Guest column: Life and legacy of the last Maharaja of Punjab
An avid motorist and expert fisher, Maharaja Satbir Singh, who passed away last month, leaves behind a rich legacy
The last Maharaja of Punjab is no more. Maharaja Satbir Singh, who ascended the throne at the Sangrur Palace on September 8, 1959, breathed his last on August 18 this year at his residence in Gurugram and thus ended the tradition of Maharajas in the state.
His Highness Farzand-i-Dilband Rasikh-ul-Itiqad Daulat Inglishia Raja-i-Rajgan Maharaja Satbir Singh Rajindra Bahadur, Maharaja of Jind, son of the Late Maharaja Rajbir Singh assumed was formally crowned by Maharaja Yadvindra Singh of Patiala. Satbir Singh came from a long line of noble, distinguished and warrior clan of the Phulkia states.
In 1763, Gajpat Singh laid the foundation of the Jind Dynasty. He was the great grandson of Chaudhry Phool, who was the founder of the Phulkian States, Jind, Patiala and Nabha. Besides, Gajpat Singh has another credit to his name — establishing the state of Punjab, which then became an Empire. Gajpat Singh’s daughter, Bibi Raj Kaur married Sardar Mahan Singh Shukerchakia.
A son was born from the marriage and named Ranjit. He went on to establish the Sikh Empire with his Capital in Lahore. He ruled over vast territories that stretched from the Arabian Sea to the mighty mountains of the Himalaya.
As the Maharaj Kumar, Satbir had a very privileged grooming to be a Maharaja both at home and in school. He completed his early education from The Doon School, Dehradun. He then attended the University of Ohio, USA, where he studied agriculture and administration. On his return, he was ready to take on the reins of being a Maharaja.
From a ‘shikari’ to a green warrior
The Jind royals were avid hunters. Maharaja Satbir had access to some of the finest English sporting guns ever produced. He handled them with precision and professional expertise. As a youngster, as soon as he was able to fire a twelve bore shotgun he was off shooting partridge in the vast estate around the palace and the farms.
The Palace had trophies of tigers, black buck and other animals mounted on the walls. Maharaja Satbir, now known affectionately by his friends as Sunny, was not impressed by them and had them removed. From being a shikari, he had transformed into a serious environmentalist. No killing! So he took up fishing. Sunny was a regular at the Corbett National Park to fish in the RamGanga river which abounds with the Mahseer fish. It is a challenge to catch the Mahseer as the fish is big and a fighter no less.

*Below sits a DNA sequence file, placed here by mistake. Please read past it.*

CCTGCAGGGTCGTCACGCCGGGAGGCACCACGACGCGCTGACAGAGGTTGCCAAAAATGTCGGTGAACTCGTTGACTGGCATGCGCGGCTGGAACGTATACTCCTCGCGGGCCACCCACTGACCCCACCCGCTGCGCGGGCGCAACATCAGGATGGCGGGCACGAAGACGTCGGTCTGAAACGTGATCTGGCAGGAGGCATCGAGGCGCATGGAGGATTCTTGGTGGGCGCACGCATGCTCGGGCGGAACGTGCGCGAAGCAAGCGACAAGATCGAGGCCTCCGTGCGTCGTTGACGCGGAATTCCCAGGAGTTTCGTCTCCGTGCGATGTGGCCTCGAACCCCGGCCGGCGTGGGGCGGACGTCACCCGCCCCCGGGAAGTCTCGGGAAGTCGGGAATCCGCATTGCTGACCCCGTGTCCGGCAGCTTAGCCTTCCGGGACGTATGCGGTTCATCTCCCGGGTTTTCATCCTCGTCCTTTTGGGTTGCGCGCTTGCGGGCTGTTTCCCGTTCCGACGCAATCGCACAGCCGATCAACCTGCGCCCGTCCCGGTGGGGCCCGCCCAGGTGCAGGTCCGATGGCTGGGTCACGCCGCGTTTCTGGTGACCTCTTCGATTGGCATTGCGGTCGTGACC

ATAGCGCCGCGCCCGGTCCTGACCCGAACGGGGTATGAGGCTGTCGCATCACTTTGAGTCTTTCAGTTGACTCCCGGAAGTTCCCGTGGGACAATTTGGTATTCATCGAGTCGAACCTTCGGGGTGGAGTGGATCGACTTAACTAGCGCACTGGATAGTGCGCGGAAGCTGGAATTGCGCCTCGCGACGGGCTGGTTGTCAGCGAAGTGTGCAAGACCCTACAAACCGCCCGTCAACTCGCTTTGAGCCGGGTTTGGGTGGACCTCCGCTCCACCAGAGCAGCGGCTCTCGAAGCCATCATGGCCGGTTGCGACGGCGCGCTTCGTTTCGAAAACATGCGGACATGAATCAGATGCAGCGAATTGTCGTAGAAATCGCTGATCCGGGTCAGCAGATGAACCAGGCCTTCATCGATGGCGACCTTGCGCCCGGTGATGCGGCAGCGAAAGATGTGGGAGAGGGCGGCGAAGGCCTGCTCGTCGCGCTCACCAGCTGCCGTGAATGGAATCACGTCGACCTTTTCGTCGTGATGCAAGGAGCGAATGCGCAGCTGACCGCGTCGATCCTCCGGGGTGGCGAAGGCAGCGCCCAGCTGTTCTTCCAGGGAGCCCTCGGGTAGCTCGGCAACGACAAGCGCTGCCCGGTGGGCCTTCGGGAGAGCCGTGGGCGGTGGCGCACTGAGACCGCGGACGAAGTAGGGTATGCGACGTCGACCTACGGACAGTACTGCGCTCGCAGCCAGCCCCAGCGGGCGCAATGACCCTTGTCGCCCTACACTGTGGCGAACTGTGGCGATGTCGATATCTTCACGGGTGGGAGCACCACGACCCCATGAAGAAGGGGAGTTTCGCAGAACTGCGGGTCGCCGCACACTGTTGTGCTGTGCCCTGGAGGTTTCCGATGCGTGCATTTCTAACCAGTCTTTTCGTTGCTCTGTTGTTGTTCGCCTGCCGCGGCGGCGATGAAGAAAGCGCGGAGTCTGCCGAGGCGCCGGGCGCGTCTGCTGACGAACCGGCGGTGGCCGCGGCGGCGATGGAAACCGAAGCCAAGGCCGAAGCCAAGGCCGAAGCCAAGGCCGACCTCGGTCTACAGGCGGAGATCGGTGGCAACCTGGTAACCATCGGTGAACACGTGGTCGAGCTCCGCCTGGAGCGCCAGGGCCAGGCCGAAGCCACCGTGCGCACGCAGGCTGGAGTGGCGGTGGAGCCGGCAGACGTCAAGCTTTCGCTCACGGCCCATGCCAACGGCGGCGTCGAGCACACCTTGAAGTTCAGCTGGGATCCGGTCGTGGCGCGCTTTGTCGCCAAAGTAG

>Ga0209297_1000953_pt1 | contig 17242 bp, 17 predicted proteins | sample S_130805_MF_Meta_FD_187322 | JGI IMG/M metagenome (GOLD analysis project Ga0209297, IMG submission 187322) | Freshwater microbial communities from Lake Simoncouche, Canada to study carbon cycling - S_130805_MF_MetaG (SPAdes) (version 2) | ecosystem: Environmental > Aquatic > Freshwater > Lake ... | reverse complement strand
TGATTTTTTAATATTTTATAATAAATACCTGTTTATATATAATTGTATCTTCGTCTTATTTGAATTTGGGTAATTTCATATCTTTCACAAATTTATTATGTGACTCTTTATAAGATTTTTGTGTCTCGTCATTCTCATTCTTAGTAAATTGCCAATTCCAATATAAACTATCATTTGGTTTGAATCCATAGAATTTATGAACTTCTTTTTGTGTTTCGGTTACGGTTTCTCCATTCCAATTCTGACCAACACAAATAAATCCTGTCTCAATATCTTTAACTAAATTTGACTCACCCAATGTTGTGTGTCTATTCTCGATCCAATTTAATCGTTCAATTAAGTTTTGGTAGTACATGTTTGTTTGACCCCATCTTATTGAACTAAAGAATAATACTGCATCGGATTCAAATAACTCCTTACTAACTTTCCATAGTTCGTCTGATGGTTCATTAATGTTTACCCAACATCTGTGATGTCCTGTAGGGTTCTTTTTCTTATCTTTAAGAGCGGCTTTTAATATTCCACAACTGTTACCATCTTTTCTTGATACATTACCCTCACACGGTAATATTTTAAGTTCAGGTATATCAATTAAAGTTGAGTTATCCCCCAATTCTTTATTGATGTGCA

On one occasion, he landed a 40 kg Mahseer, almost a metre-and-a-half long. It took him four hours to land the fish! “I was with him in the boat handling the outboard motor! If the motor is off the Mahseer is strong enough to pull the boat downstream. Sunny would reel in a couple of metres at a time to get the Mahseer closer. He was playing with the fish. The idea was to tire it out, to get the fight out of the fish. I was concerned that the fish would tire out Sunny. It almost did! This duel lasted four hours. Finally, Sunny did land the fish. Then like a true sportsman, he removed the hook and released the fish back into the river!,” recalled a close friend of Sunny.
Sunny was also a very keen motorist and active in motorsport. He participated in the Himalayan Rally and took second position in his category. Because of his vast knowledge of the rules of motorsport, he was also an official for the Raid de Himalaya.
His most exciting and interesting drive would be the ASEAN Car Rally. The event starting in Assam drove through half a dozen South Asian countries like Myanmar, Laos, Cambodia, Thailand and Malaysia, culminating in Singapore.
The parties that Sunny threw in Delhi were legendary. Those were the days of Elvis Presley and Bill Haley and long playing records who brought their music into your living room.
The food that was served became the talk of the town. The menu was always the same! Tandoori chicken, kali dal and naan. Kundan Lal, a refugee from Pakistan, the owner of Moti Mahal in Darya Ganj had introduced these delicacies, hitherto unknown to “Dilli-wallas”. It became the most famous cuisine in northern India and Tandoori “murga”, possibly the greatest gift from Rawalpindi to Independent India.
Maharaja Satbir lived a simple, but vibrant life. He will be loved, remembered and continue to live in the hearts of his friends!
(The author, a freelance contributor, was closely associated with His Highness Satbir Singh and was his Aide De Camps in 1970-1971.)